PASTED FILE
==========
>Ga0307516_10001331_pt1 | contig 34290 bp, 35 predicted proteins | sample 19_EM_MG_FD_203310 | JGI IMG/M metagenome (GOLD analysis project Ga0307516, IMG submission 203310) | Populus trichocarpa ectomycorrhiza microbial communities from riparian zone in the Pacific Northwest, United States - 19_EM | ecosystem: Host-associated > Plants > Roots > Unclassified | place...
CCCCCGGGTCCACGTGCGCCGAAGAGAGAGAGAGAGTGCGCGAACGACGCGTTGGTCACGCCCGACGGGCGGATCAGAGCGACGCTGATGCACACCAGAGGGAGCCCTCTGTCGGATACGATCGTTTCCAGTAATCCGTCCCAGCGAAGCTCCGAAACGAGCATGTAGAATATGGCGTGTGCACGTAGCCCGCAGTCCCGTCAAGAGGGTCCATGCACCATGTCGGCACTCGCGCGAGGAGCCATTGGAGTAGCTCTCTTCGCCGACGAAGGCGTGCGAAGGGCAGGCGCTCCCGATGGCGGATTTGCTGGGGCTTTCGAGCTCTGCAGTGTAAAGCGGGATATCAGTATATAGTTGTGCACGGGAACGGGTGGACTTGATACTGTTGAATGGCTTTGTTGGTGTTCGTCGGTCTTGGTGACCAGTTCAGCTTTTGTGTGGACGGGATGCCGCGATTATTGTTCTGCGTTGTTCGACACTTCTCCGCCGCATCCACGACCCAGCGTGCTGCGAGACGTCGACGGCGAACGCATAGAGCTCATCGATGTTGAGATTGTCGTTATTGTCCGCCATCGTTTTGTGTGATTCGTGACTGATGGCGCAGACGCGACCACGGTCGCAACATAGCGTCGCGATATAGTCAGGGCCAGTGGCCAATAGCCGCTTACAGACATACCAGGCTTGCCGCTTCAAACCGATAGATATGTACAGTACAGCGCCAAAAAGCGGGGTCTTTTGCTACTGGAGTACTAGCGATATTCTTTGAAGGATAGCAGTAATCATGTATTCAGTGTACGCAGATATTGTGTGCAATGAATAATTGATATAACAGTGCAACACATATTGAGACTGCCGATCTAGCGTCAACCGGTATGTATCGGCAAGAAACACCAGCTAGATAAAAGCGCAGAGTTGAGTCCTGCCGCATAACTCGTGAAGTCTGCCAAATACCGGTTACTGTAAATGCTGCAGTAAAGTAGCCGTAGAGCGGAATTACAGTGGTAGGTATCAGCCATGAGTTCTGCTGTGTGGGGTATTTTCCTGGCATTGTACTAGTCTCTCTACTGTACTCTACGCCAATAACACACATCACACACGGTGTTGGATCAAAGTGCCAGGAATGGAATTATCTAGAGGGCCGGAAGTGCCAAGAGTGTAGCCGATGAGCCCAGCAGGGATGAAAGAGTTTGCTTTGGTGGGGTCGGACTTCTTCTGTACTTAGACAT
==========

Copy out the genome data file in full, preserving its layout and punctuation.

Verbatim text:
>Ga0307516_10001331_pt1 | contig 34290 bp, 35 predicted proteins | sample 19_EM_MG_FD_203310 | JGI IMG/M metagenome (GOLD analysis project Ga0307516, IMG submission 203310) | Populus trichocarpa ectomycorrhiza microbial communities from riparian zone in the Pacific Northwest, United States - 19_EM | ecosystem: Host-associated > Plants > Roots > Unclassified | place...
CCCCCGGGTCCACGTGCGCCGAAGAGAGAGAGAGAGTGCGCGAACGACGCGTTGGTCACGCCCGACGGGCGGATCAGAGCGACGCTGATGCACACCAGAGGGAGCCCTCTGTCGGATACGATCGTTTCCAGTAATCCGTCCCAGCGAAGCTCCGAAACGAGCATGTAGAATATGGCGTGTGCACGTAGCCCGCAGTCCCGTCAAGAGGGTCCATGCACCATGTCGGCACTCGCGCGAGGAGCCATTGGAGTAGCTCTCTTCGCCGACGAAGGCGTGCGAAGGGCAGGCGCTCCCGATGGCGGATTTGCTGGGGCTTTCGAGCTCTGCAGTGTAAAGCGGGATATCAGTATATAGTTGTGCACGGGAACGGGTGGACTTGATACTGTTGAATGGCTTTGTTGGTGTTCGTCGGTCTTGGTGACCAGTTCAGCTTTTGTGTGGACGGGATGCCGCGATTATTGTTCTGCGTTGTTCGACACTTCTCCGCCGCATCCACGACCCAGCGTGCTGCGAGACGTCGACGGCGAACGCATAGAGCTCATCGATGTTGAGATTGTCGTTATTGTCCGCCATCGTTTTGTGTGATTCGTGACTGATGGCGCAGACGCGACCACGGTCGCAACATAGCGTCGCGATATAGTCAGGGCCAGTGGCCAATAGCCGCTTACAGACATACCAGGCTTGCCGCTTCAAACCGATAGATATGTACAGTACAGCGCCAAAAAGCGGGGTCTTTTGCTACTGGAGTACTAGCGATATTCTTTGAAGGATAGCAGTAATCATGTATTCAGTGTACGCAGATATTGTGTGCAATGAATAATTGATATAACAGTGCAACACATATTGAGACTGCCGATCTAGCGTCAACCGGTATGTATCGGCAAGAAACACCAGCTAGATAAAAGCGCAGAGTTGAGTCCTGCCGCATAACTCGTGAAGTCTGCCAAATACCGGTTACTGTAAATGCTGCAGTAAAGTAGCCGTAGAGCGGAATTACAGTGGTAGGTATCAGCCATGAGTTCTGCTGTGTGGGGTATTTTCCTGGCATTGTACTAGTCTCTCTACTGTACTCTACGCCAATAACACACATCACACACGGTGTTGGATCAAAGTGCCAGGAATGGAATTATCTAGAGGGCCGGAAGTGCCAAGAGTGTAGCCGATGAGCCCAGCAGGGATGAAAGAGTTTGCTTTGGTGGGGTCGGACTTCTTCTGTACTTAGACAT